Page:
Aggressive, albeit false marketing of electronic nicotine delivery systems (ENDS) or vaping devices as safer alternatives to cigarette smoking, combined with lack of regulations, has led to its mass adoption, especially among youth. A sudden increase in acute lung injuries was noted in 2019 which was linked to ENDS. It was termed by the Centers for Disease Control and Prevention (CDC) as electronic cigarette or vaping product use-associated lung injury (EVALI). Analysis of bronchoalveolar lavage fluid samples linked EVALI to vitamin E acetate (VEA), which is used as a diluting agent for marijuana oils. Patients with EVALI present with a combination of non-specific respiratory, gastrointestinal, and systemic symptoms. Laboratory results may show elevated inflammatory biomarkers. EVALI is a diagnosis of exclusion and must meet the following criteria: i) history of vaping within last 90 days, ii) abnormal chest imaging, iii) negative evaluation for infection, and iv) no other plausible diagnosis. A spectrum of computed tomography (CT) chest findings has been reported in EVALI, ranging from diffuse alveolar damage to organizing pneumonia, characterized by bilateral ground-glass opacities, consolidation, and septal thickening. A similar spectrum is seen on histopathology, characterized by lipid-laden alveolar macrophages, with varying degrees of infiltrative inflammatory cells and fibrin deposition. Early and accurate identification of the EVALI pattern can help optimize patient care. For example, in diffuse alveolar damage (DAD), a lower threshold for ventilation support and corticosteroid may improve outcomes. Here, we review the etiopathogenesis, clinical management, histopathology, and imaging features of EVALI.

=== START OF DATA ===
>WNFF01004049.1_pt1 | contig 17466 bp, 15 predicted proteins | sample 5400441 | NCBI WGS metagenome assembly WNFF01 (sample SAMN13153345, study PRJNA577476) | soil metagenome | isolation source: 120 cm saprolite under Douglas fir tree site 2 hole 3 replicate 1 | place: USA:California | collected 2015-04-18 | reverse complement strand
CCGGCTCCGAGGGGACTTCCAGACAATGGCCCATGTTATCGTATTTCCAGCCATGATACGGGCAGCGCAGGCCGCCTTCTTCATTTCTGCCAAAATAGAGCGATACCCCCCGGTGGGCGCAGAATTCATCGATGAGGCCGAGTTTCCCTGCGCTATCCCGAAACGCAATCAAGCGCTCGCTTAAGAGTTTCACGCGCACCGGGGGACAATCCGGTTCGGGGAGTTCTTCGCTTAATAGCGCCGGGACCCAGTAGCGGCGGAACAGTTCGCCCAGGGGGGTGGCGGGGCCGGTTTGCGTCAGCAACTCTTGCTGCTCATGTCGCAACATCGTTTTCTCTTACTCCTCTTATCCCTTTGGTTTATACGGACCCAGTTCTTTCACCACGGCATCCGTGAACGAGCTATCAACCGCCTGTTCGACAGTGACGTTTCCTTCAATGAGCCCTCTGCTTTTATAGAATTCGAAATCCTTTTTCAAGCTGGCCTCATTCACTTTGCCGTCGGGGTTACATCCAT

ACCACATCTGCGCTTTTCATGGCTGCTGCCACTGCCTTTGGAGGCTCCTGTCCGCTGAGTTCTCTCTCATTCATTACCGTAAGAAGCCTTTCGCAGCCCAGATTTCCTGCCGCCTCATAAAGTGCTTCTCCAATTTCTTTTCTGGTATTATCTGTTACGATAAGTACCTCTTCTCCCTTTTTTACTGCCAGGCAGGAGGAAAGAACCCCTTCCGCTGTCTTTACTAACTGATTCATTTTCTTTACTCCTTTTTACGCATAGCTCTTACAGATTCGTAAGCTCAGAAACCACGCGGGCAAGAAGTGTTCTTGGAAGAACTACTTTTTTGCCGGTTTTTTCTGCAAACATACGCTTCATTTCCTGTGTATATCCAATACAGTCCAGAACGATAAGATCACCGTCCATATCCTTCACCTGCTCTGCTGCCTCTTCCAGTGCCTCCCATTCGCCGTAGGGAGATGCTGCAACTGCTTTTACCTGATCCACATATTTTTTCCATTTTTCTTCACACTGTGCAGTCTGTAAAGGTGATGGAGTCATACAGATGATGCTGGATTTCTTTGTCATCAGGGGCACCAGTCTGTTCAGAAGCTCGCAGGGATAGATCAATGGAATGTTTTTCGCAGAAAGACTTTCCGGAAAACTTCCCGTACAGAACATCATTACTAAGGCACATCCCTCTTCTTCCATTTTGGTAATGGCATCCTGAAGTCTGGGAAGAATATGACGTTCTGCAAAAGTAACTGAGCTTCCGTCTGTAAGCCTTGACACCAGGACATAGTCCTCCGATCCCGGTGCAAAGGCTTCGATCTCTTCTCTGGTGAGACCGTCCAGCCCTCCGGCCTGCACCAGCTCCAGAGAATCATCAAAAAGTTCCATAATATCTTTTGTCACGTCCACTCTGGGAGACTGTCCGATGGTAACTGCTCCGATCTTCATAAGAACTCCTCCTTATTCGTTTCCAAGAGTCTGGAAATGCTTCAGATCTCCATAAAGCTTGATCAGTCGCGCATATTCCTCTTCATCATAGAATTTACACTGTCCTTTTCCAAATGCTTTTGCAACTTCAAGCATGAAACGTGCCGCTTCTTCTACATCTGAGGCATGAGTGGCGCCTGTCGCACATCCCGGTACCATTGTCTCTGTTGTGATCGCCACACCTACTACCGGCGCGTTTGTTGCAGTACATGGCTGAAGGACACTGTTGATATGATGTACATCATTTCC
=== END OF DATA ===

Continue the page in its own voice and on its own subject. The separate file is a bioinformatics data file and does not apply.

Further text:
Keywords: E-cigarette or vaping product use-associated lung injury; Electronic nicotine delivery systems; Marijuana; Nicotine; Vaping.
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